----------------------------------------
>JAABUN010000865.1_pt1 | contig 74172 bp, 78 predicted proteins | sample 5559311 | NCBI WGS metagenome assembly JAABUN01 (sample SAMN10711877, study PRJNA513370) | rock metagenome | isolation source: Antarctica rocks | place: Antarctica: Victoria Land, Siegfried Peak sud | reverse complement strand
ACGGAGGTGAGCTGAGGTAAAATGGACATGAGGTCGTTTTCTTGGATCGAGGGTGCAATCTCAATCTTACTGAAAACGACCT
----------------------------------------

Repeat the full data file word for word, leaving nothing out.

>JAABUN010000865.1_pt1 | contig 74172 bp, 78 predicted proteins | sample 5559311 | NCBI WGS metagenome assembly JAABUN01 (sample SAMN10711877, study PRJNA513370) | rock metagenome | isolation source: Antarctica rocks | place: Antarctica: Victoria Land, Siegfried Peak sud | reverse complement strand
ACGGAGGTGAGCTGAGGTAAAATGGACATGAGGTCGTTTTCTTGGATCGAGGGTGCAATCTCAATCTTACTGAAAACGACCT